On the negative side, some might say, is that activists end up in jail as a result and are thus unable to carry on the struggle. But this is to make the assumption not only that nothing good can come out of being in jail, but also that we are indispensable. In fact, knowing that people are in jail for their beliefs can galvanise others into action. And we are far from indispensable; the struggle against the Hawk deal continues even as the first planes leave for Indonesia.

For me, this action has been enormously empowering. I think for all of us there is an issue which catches our attention and won’t let go; it’s a constant nagging, a grip on our conscience which demands action. It might be nuclear weapons, roads, live exports, vivisection or any of a thousand issues. For me it was East Timor. I’ve never felt so strongly about anything else, and although I’ve been arrested many times for minor offences, I have never been prepared to risk a long jail sentence over any other issue.

It’s easy to be overwhelmed by the power of the state: what can I, as an individual, do to resist? Taking this kind of action, and being prepared to face the consequences, is a very liberating experience. Once we’re no longer bound by fear of the sanctions which can be employed against us, we can do anything. Paradoxically, although I’m now in jail - and am likely to be here for some time - I feel more free in many ways than I did on the outside, when my actions were often tempered by fear of the consequences. The prison may have my body, but it hasn’t got my spirit.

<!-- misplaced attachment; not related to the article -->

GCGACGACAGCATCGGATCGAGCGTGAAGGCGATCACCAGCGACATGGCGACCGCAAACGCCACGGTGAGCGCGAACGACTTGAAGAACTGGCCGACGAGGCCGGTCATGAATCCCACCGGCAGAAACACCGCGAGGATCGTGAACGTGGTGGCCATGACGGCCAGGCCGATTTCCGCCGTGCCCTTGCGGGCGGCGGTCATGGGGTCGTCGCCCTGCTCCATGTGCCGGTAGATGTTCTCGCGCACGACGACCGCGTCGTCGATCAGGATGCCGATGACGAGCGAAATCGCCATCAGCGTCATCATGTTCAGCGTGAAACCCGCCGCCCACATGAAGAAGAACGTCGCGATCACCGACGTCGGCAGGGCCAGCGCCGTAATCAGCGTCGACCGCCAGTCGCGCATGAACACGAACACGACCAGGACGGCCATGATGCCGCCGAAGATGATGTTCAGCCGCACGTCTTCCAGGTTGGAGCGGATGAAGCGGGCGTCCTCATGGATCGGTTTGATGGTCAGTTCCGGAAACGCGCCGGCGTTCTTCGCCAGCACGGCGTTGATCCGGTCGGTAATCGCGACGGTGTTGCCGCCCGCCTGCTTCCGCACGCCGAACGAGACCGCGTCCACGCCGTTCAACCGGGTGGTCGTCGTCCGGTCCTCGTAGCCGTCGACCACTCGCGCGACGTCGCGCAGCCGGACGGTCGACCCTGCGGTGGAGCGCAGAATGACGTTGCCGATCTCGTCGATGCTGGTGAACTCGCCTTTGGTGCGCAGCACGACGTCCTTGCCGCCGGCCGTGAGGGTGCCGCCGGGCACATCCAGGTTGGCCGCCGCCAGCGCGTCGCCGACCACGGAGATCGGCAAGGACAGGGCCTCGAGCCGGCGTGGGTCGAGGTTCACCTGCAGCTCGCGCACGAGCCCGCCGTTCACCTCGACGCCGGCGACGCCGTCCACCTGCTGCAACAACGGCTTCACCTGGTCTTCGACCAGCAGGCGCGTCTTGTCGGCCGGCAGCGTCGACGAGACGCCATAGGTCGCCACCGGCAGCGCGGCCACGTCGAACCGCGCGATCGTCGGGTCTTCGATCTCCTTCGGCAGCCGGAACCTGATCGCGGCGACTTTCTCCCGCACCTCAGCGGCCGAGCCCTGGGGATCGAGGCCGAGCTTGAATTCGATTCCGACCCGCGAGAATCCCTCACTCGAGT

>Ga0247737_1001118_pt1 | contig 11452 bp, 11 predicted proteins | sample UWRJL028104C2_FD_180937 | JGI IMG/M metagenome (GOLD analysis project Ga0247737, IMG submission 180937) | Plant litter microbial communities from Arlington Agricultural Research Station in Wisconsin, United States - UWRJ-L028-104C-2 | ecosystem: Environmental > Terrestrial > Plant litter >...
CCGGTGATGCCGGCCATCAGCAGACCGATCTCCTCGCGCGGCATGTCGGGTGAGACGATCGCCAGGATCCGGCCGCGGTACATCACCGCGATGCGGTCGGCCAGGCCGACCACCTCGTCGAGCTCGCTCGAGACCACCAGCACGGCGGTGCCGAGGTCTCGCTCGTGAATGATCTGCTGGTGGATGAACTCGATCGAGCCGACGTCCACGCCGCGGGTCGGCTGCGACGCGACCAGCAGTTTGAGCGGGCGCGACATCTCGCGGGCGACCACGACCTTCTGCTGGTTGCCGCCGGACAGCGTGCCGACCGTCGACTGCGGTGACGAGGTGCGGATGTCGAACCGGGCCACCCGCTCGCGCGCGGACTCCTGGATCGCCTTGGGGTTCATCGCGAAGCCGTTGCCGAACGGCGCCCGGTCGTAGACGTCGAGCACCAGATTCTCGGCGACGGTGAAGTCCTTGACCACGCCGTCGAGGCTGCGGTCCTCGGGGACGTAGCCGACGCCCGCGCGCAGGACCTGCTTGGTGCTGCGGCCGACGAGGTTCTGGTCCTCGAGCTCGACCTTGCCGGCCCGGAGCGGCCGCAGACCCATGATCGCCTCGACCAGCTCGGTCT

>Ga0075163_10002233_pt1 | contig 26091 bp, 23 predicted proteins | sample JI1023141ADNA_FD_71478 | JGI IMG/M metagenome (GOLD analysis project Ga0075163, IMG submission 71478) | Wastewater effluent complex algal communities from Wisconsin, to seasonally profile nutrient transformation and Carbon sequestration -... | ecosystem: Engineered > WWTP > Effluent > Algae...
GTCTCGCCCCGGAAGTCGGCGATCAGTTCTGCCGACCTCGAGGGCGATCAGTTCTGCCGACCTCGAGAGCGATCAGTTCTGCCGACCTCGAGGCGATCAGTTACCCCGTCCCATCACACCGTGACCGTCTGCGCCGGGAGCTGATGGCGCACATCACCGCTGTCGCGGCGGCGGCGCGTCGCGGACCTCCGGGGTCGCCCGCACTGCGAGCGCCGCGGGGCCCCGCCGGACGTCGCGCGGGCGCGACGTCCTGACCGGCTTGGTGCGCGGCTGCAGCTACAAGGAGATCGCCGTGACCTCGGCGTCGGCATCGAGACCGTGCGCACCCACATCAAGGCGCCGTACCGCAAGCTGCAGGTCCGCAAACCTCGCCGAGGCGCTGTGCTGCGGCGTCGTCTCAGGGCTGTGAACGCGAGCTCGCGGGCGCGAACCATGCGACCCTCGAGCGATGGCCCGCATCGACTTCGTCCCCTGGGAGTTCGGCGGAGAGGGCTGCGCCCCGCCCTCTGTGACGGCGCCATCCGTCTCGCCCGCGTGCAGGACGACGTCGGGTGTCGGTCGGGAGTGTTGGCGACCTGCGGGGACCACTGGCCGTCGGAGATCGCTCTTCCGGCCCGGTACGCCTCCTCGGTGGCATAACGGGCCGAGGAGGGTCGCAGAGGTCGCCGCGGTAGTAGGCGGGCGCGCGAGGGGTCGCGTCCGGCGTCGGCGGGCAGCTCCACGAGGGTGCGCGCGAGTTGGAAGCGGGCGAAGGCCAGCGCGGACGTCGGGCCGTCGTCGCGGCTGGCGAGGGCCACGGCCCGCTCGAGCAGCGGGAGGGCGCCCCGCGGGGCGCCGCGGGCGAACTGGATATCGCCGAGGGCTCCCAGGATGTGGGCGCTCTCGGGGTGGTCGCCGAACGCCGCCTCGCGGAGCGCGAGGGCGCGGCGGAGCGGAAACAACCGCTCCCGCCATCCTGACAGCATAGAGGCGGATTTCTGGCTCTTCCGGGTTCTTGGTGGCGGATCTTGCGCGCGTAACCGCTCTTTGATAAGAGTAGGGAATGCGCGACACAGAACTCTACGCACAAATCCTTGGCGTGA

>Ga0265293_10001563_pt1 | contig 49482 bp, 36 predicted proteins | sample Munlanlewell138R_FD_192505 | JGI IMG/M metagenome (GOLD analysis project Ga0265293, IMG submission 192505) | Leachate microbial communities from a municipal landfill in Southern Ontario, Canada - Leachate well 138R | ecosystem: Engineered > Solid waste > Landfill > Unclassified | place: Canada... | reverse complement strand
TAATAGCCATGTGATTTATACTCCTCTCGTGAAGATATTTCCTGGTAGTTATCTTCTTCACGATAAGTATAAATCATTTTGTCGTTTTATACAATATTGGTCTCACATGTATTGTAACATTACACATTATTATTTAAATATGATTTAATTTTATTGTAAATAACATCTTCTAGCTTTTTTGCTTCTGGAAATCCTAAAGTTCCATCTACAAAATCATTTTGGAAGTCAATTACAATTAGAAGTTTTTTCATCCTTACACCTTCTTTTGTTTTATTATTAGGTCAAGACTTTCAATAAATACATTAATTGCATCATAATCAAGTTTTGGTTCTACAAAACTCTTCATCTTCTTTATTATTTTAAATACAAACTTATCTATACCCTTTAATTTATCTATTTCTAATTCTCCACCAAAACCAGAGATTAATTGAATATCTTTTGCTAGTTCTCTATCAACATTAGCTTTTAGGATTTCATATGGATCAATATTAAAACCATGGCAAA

We’re sometimes asked why we choose to be martyrs for this cause. Our response is that we’re not martyrs; we’re just ordinary women who were able to carry out a small act of resistance to a grave injustice. We’re just four people in the great history of resistance in Britain, from the Abolitionists through the Suffragettes to the Greenham women and the people in the trees at Newbury. We’re no different, no better, no braver. We were just lucky enough to be in the right place at the right time, with hammers in our pockets.

Related Articles
Disarming Women - The four ploughshares women recently acquitted for breaking the nose-cone of a Hawk jet fighter were but the tip of a growing movement. Neil Goodwin reviews its history and the implications of the acquittal. Squall 14 - Autumn 1996
To Do The Right Thing -Andy Johnson interviews Chris Cole, currently in prison for hammering £100,000 worth of damage to BAe military equipment as part of the Swords Into Ploughshares peace movement. Squall 10 - Summer 1995.